Did you know that according to the recently released 21st edition of the American Lung Association (ALA), Pennsylvania ranks among the worst states in terms of tobacco prevention and control? “Status of Tobacco Control” Report?
In fact, Pennsylvania received mostly low grades in the report, but showed improvement in access to cessation services, moving from an “F” to a “D” grade.
The report evaluates state and federal tobacco eradication policies and recommends tobacco control laws and policies that have been proven to be effective to save lives.
Yes, folks, tobacco use remains the leading cause of preventable death and disease in America, killing 22,010 Pennsylvania residents each year.
Another look at the analysis shows:
– 26.7% of high school students use a tobacco product,
– Though Pennsylvania has received millions upon millions of dollars in tobacco compensation payments and tobacco taxes over the years, Pennsylvania funds tobacco control efforts at only 12.8% of the level recommended by the Centers for Disease Control and Prevention (CDC).
– Smokers will love it: The report states that Pennsylvania hasn’t increased its tobacco tax since 2016, but should increase its tax by at least $1 per pack and align tax rates on all tobacco products.
In addition, the reports recommend that Pennsylvania maintain state funding for tobacco prevention and smoking cessation programs. “especially given the ongoing youth epidemic.”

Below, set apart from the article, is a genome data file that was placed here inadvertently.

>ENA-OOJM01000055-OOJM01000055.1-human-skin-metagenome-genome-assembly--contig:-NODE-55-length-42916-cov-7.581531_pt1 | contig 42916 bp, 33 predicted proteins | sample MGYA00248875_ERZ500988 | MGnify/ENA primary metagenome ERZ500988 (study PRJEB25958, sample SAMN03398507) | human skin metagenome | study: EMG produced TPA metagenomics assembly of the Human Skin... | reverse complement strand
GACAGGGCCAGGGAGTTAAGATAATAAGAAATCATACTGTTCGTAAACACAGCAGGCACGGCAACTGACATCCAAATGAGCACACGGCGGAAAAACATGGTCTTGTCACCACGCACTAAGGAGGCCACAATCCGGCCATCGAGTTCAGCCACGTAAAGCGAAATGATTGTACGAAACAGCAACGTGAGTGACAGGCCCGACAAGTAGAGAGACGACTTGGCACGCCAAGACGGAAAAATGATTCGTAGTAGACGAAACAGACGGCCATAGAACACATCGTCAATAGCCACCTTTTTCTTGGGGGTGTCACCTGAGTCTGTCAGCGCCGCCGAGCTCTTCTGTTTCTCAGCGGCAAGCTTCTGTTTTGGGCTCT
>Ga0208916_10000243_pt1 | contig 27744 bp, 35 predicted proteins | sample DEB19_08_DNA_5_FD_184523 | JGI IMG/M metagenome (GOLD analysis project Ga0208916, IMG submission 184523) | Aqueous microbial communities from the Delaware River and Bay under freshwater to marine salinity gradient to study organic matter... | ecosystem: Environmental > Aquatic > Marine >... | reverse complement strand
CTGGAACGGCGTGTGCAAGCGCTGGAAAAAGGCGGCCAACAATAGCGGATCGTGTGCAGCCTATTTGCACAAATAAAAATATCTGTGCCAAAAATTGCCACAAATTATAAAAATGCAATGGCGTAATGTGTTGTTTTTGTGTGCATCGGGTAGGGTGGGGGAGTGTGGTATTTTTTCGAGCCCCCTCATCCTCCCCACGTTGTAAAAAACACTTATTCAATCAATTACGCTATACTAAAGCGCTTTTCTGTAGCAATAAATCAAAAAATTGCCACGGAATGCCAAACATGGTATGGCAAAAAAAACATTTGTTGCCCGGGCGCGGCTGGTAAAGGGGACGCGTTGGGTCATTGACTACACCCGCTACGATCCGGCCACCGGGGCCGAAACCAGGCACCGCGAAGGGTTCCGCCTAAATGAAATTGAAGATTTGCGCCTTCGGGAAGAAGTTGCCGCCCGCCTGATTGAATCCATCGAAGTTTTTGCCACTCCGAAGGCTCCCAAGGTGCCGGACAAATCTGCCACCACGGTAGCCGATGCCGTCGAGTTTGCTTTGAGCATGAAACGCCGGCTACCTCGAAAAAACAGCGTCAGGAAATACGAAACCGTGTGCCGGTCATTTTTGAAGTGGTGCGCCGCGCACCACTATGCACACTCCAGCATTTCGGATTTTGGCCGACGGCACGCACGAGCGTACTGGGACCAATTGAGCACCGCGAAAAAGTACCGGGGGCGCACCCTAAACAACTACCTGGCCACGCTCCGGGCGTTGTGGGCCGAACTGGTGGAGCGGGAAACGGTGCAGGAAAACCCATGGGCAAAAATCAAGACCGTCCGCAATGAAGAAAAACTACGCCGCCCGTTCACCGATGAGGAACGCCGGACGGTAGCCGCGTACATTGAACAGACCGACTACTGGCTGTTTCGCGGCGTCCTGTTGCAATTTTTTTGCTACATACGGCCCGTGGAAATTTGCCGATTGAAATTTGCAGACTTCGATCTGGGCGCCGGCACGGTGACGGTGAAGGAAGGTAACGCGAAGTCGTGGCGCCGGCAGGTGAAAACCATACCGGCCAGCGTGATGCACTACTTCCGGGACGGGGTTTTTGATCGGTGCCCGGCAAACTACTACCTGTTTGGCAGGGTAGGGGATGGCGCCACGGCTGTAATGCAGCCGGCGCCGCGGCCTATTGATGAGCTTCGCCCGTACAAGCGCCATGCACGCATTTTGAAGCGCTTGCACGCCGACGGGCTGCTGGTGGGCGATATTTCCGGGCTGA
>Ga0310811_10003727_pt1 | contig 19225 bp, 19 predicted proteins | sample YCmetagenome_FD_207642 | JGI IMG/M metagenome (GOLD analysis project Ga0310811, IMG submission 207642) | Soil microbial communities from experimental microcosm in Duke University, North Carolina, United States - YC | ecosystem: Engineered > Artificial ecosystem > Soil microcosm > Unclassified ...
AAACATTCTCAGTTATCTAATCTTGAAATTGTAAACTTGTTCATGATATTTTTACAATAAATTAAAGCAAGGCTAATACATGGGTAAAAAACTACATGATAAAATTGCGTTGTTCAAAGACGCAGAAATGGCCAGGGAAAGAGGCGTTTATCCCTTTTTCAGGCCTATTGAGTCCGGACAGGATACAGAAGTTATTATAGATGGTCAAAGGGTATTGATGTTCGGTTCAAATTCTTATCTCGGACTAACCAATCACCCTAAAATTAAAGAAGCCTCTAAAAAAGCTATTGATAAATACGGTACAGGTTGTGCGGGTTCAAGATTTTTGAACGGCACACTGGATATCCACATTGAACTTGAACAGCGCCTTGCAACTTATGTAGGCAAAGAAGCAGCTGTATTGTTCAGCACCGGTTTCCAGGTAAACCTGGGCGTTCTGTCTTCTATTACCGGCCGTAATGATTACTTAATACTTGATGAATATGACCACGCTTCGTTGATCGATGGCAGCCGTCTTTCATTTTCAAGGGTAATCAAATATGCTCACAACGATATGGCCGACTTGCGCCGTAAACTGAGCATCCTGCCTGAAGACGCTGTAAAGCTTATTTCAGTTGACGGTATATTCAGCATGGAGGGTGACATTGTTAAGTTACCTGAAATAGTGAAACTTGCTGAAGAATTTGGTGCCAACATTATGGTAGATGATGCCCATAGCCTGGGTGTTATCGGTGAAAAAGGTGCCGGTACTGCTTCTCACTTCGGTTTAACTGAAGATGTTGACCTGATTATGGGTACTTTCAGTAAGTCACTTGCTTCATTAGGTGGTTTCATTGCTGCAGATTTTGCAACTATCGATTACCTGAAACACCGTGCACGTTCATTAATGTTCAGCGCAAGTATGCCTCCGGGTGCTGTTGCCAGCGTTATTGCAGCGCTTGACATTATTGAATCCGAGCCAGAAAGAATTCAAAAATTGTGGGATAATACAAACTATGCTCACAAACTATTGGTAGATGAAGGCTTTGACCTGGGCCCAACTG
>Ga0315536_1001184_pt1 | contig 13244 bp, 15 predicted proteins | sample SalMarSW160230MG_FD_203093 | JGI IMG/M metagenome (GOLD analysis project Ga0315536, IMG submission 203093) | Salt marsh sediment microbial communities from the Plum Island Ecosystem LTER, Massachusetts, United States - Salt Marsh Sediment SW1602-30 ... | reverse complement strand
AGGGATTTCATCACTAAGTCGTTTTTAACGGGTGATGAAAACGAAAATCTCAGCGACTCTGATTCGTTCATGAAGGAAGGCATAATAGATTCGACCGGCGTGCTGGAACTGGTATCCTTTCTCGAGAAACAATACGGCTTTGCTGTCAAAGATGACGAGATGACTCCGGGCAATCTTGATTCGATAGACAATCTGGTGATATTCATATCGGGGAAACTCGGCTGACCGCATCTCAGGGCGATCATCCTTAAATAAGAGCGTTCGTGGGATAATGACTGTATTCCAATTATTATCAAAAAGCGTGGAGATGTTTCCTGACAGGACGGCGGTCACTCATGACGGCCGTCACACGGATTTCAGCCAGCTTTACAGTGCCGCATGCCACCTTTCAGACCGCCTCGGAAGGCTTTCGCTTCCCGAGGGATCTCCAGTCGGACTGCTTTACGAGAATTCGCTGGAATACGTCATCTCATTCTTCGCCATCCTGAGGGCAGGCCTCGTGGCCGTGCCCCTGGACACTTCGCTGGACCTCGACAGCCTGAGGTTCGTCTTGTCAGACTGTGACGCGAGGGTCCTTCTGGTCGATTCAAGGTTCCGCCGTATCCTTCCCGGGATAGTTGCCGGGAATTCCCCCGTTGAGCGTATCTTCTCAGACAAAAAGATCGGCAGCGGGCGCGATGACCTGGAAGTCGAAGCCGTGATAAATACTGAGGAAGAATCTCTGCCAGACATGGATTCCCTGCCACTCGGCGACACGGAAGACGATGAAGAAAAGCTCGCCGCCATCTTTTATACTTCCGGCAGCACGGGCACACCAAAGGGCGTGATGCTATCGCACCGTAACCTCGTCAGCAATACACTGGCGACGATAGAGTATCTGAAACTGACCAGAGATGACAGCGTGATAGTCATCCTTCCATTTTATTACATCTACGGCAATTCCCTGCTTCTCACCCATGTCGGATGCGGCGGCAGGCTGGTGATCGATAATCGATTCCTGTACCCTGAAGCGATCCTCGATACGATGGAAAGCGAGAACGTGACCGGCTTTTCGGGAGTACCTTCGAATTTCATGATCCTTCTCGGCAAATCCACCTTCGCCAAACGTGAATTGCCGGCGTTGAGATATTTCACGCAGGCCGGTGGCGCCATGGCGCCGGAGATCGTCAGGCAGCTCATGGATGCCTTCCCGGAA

In the end, the government cannot stop people from smoking.
Those who have smoked and quit know how difficult (and rewarding) it is.
Tobacco is addictive.
Very very addicting.
For many, quitting will only happen when faced with a life-threatening illness.
Or they just can’t afford to buy cigarettes.
Right now, a pack of (real) Marlboro cigarettes costs between $9 and $11 in Pennsylvania.
In earnest. Sure, there are generic brands for $7. (We found that Americans spend an average of $6.43 on a pack of cigarettes.)
The Pennsylvania tax on a 20-pack of cigarettes is $2.60 and 55 to 66 cents per ounce of snuff (chew).
ALA estimates that 1,481,700 Pennsylvanians smoke, 24.4% of high school students use e-cigarettes, while 31.4% of Keystone state cancer deaths are attributed to smoking.
Throw in COVID — a respiratory disease — and it’s an even stronger recipe for death.
It’s time to stop, no matter the cost.
There is a much higher price to pay.